It is a combination of the words wolf and hair or fur, so we can read this as someone with wolf skin. The Czech vlkodlak, Serbo-Croatian vukodlak, and Ukrainian vovkulaka have the same origin. A similar term was used among the Norse Vikings who used the word ulfhéðinn (the one in wolf’s clothing).

“Werewolf” of the Mikołaj Rej, founder of Polish literary language

The werewolf quickly found its way not only to folklore but also to the canon of Polish literature, thanks to Mikołaj Rej (1505-1569). This Renaissance poet and nature lover gained literary and social skills at the court of Andrzej Tęczyński, the voivode, and castellan of Kraków. In his work, he was one of the first to use exclusively the Polish language. He had a simple, sometimes vulgar style, thanks to which he reached a wide audience. In 1562 in Kraków, Rej’s work entitled Zwierzyniec (The Bestiary) was published, to which a collection of epigrams entitled Figliki was attached. One of the short pieces is entitled O Wilkołku (About the werewolf). He described a scared woman, who experienced cattle mutilation. The village wójt (head of the village) accused the werewolf of this wrongdoing. Soon a man with a wolf’s tail was spotted in the hamlet. A young girl noticed this, and she asked her mother to hide all the sheep.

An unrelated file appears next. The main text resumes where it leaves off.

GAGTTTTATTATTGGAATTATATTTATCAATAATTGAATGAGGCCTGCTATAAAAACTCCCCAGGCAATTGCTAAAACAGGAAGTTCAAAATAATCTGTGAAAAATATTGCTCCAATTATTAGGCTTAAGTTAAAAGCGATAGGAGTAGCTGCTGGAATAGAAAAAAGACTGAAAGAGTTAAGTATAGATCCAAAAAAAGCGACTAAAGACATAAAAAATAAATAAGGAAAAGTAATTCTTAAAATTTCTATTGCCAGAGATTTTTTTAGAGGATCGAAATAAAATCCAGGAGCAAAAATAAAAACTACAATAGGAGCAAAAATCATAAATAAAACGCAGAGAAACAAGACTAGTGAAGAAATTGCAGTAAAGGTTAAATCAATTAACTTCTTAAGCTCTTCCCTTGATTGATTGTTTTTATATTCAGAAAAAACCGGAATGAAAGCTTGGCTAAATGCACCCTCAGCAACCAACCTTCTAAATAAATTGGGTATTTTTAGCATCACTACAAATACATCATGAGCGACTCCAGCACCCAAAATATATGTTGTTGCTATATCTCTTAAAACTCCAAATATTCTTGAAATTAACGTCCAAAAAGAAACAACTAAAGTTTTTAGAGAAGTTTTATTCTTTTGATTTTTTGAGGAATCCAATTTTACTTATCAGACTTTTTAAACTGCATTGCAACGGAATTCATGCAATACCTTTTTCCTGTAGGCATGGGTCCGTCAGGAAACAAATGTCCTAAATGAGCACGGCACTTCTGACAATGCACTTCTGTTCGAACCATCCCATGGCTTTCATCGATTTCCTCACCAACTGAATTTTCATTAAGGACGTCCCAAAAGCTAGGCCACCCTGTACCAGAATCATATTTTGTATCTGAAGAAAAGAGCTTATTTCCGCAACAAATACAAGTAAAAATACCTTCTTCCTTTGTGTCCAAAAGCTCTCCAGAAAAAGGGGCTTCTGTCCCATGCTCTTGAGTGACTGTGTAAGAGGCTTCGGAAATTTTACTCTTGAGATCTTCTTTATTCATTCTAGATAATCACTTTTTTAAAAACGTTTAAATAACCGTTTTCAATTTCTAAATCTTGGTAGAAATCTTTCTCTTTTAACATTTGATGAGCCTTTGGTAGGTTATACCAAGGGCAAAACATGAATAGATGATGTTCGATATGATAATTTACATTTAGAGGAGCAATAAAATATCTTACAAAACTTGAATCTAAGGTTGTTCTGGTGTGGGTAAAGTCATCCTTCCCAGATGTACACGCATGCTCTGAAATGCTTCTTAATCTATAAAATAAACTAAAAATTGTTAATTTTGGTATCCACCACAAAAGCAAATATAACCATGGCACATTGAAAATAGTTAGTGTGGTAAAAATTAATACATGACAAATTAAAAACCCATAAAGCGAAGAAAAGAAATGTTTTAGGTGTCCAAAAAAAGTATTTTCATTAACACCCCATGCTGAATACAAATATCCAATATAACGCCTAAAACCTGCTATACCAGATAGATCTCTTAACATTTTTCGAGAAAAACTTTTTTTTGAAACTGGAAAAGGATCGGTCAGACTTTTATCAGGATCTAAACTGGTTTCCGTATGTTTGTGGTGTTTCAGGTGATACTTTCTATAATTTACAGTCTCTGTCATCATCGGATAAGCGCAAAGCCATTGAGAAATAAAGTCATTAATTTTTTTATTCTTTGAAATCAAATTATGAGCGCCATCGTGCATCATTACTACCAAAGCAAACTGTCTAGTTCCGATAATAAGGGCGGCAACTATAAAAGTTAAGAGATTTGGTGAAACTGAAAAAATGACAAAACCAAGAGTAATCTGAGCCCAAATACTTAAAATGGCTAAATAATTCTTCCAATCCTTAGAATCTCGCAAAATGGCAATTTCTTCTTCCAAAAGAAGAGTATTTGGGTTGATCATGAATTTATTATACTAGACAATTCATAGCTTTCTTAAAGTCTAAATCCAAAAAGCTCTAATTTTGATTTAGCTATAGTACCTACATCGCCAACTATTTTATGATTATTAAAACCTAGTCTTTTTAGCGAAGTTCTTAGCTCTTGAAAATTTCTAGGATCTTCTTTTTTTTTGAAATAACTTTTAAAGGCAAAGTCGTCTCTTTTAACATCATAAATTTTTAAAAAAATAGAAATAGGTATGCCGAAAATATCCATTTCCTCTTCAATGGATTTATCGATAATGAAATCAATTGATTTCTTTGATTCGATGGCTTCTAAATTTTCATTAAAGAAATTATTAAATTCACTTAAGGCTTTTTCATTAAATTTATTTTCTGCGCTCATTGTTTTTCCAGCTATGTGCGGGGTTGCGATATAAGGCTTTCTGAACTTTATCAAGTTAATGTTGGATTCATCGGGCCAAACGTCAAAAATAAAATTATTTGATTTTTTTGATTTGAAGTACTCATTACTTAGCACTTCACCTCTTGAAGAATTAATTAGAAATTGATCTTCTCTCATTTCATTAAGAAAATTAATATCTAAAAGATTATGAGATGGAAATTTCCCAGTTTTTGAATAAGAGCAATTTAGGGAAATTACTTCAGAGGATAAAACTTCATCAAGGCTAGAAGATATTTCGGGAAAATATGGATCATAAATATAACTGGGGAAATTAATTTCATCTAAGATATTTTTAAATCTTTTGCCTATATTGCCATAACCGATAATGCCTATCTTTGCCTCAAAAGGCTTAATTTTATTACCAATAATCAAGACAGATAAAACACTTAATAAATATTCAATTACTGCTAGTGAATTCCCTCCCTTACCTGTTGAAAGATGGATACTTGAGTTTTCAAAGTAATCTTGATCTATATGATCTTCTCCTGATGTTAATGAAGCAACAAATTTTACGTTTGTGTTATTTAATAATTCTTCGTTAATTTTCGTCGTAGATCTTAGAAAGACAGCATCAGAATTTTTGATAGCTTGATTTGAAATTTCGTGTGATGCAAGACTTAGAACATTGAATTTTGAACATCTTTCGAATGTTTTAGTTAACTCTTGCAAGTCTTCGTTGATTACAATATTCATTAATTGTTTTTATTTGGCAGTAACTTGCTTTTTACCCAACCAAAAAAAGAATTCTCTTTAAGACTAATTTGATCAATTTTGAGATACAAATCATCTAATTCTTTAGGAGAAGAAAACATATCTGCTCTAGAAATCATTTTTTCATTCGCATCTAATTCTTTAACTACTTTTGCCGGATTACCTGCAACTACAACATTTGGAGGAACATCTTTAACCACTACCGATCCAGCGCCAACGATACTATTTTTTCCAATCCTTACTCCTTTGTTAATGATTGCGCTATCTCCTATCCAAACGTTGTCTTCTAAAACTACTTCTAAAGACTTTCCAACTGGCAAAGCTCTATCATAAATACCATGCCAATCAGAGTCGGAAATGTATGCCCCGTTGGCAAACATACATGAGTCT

Illustration of the wolf, from the Figliki. Image source: Polona.pl

The beast in the old-polish encyclopedia